The six month mark: Am I cured of IBS?I began the low-carb diet on the 10th of December, 2011. Following the advice from the books of Dr. Lutz, I restricted my carbohydrates intake to 72g per day. After a first week that was pretty hard to go through, I eventually got used to it, and now I can follow it with any effort. As I knew I had trouble with lactose, fructose and gluten, I avoided them.
- After two weeks, I felt way better.
- After two months, I felt symptom free.
- I can now eat some foods that would previously trigger diarrhea: beans, lentils.
- I can eat a portion of gluten (a nice slice of bread) without problem. Of course I don't do it very often, since bread is a big source of carbs.
- I finally gave up on eating out. It is very difficult to find a dish that is low-carb. Even salads often come with a creamy sauce, full of lactose (that's the case here in Germany - In France we have a sauce called vinaigrette based on oil, vinegar and mustard, but it is not widely used here)
- Fructose and lactose still give me problems. In fact I could eat small portions of them, but a fortnight ago I had a normal meal with my family, including lots of wine, and it was a terrible mistake: I am now as reactive to fructose and lactose as before. I guess this should go away in a few months time though.
- I had hoped six months would be enough, but after this normal meal I can see I am not cured at all. So I need to keep on dieting.
Dr Lutz claims total remission can take up to five years (but that's for ulcerative colitis, which is a worse condition than IBS). Ellaine Gotshall, who made the specific carbohydrate diet popular, says one needs to stick to the diet one whole year after all symptoms have disappeared. I guess that would mean march 2013 for me.
But on the whole, it is an incredible result. In fact it brought another "issue" that I need to work on: forgetting in the first place that I have IBS.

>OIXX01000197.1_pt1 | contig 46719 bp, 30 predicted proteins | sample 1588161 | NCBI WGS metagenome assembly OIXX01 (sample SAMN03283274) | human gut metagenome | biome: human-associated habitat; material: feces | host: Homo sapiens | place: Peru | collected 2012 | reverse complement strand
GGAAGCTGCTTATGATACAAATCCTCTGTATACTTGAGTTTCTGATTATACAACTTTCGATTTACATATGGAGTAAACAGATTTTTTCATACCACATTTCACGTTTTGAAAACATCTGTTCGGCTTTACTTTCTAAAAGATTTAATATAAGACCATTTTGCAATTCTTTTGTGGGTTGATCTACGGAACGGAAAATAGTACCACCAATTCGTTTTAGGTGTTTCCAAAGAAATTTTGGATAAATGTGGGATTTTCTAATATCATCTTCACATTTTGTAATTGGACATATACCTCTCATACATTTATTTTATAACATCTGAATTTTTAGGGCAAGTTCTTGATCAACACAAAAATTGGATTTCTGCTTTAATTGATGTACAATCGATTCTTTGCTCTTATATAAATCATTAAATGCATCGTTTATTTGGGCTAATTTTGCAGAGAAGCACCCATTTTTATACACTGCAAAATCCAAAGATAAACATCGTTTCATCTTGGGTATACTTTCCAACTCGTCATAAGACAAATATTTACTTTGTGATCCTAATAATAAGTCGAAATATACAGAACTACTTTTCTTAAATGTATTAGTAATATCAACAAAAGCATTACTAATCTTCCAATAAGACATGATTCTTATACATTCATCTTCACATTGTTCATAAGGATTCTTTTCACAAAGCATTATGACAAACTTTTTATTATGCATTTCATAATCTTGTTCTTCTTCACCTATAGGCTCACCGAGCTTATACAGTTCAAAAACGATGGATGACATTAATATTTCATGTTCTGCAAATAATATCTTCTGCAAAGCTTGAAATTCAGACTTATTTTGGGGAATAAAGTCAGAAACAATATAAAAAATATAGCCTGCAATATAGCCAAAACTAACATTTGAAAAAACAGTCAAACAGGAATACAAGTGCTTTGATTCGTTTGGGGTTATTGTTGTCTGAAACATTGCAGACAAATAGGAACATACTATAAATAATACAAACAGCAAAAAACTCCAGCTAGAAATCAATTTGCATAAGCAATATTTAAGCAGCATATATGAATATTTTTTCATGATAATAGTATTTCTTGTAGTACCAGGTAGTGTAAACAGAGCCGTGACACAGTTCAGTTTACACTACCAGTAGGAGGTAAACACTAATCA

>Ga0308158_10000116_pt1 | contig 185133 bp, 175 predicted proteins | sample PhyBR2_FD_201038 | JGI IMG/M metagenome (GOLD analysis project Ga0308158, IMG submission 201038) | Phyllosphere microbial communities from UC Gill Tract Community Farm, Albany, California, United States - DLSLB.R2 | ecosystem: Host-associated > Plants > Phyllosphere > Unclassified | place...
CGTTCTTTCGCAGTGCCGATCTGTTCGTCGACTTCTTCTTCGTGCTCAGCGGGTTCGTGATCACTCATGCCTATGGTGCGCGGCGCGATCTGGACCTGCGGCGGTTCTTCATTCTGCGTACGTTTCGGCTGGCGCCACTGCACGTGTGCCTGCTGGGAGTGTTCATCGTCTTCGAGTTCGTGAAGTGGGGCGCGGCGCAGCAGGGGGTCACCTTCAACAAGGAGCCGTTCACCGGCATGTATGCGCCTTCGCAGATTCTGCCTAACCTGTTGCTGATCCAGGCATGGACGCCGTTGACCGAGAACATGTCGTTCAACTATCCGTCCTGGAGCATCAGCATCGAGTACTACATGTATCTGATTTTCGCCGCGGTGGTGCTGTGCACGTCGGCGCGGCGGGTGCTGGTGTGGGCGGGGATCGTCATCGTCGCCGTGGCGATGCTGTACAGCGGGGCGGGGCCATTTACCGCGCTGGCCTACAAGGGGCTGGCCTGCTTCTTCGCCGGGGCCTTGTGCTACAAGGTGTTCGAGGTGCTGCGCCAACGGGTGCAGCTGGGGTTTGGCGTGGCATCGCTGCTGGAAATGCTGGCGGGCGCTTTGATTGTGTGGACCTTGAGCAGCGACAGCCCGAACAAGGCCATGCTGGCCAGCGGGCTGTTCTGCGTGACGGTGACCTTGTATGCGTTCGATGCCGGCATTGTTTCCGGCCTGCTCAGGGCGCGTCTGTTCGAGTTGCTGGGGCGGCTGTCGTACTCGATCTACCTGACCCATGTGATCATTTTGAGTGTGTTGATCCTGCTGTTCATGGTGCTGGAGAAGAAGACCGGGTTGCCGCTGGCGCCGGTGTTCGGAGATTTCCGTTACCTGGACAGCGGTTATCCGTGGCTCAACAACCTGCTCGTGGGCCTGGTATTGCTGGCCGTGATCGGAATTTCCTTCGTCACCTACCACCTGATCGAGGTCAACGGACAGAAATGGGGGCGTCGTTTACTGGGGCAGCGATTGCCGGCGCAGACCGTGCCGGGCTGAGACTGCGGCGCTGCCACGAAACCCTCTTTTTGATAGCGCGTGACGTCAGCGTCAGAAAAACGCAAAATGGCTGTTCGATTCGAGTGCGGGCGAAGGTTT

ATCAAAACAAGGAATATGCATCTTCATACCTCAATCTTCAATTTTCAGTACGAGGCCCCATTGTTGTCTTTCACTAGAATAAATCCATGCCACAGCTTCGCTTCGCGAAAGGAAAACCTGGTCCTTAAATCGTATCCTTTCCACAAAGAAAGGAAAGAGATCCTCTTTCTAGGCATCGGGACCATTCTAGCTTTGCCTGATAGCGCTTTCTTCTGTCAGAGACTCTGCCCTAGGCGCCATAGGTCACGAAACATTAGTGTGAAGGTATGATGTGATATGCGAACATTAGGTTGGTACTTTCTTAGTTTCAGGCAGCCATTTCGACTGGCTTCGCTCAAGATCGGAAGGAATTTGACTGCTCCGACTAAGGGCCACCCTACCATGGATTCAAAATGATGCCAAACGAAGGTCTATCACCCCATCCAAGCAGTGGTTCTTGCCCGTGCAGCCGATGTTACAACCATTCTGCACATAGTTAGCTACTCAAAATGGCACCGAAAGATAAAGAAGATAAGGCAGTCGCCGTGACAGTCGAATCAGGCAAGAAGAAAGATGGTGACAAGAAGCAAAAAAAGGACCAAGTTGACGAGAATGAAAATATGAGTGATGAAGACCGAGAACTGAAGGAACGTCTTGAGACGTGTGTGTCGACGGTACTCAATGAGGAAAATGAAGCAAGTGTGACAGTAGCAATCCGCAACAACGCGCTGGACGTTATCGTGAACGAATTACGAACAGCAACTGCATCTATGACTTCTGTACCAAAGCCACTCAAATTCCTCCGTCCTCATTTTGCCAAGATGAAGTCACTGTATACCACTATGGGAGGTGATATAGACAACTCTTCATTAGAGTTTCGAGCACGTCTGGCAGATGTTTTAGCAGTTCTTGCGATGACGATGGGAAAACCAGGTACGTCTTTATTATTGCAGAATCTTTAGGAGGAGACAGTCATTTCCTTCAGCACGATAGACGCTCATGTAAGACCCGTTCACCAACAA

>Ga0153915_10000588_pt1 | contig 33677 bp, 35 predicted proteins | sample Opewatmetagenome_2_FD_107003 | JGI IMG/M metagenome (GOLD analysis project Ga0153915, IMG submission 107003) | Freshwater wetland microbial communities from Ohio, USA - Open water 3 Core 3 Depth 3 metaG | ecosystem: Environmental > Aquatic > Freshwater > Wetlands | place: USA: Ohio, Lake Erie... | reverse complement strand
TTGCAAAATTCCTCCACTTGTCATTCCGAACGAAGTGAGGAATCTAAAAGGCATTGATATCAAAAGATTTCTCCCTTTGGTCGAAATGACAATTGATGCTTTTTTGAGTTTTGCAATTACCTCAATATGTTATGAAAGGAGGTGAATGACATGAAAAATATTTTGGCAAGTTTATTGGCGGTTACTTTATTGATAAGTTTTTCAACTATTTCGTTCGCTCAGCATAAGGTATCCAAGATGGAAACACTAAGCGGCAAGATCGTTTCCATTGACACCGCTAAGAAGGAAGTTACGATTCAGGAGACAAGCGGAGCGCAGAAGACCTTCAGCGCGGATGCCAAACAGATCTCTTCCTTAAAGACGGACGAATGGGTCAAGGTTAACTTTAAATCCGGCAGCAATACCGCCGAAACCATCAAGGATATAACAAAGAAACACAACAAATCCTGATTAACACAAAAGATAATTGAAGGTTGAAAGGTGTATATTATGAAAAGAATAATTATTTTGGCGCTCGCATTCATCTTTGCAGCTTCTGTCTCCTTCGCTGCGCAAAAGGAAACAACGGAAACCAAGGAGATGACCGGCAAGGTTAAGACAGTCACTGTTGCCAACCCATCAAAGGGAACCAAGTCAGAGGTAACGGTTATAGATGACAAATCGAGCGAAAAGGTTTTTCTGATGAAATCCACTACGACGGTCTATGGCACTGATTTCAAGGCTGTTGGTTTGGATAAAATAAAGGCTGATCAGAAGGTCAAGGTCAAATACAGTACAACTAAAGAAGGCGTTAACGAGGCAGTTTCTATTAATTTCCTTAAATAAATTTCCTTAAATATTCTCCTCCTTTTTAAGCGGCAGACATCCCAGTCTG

Edit: now that I think about it, something occurs to me: I had problems with several foods, and I started eating very small portions of them, increasing the quantity slowly. This is how I got used to lentils, beans, and gluten. I am going to try this out with fructose and lactose over the next month, and see how it goes.
Learning to live without IBSIf like me, you have suffered from IBS for many years, you know how it goes: going out is hard. If you have a bout of diarrhea while being out it even becomes frightening to go outside. And it gets worse with time.
This is not a life. I wouldn't wish this on my worst enemy. This has so many implications it is not possible to write them all: every source of stress can bring up diarrhea.
Applying for a job is a source of stress.
Going on a date is a source of stress.
Going out with friends is a source of stress.
For me, even going to the movies became one. The idea of being stuck in a room for 2 hours with no bathroom was terrible.
And then, with time, you start to avoid doing those things.
Like I said... It's not a life. And I am sure that you, reading this, can relate
As my symptoms disappeared, my everyday life actually did not change much. It took me a month, and a trip abroad, to start seeing what being symptom-free meant. I then started to go out more often. More and more. Doing, testing as much as I could. In fact, I am just beginning to live again. I had forgotten how it is, I need to learn. I am starting to feel a going-out bulimia! That is how incredible this diet was for me.
My subconscious actually needs more time to forget about IBS than my body!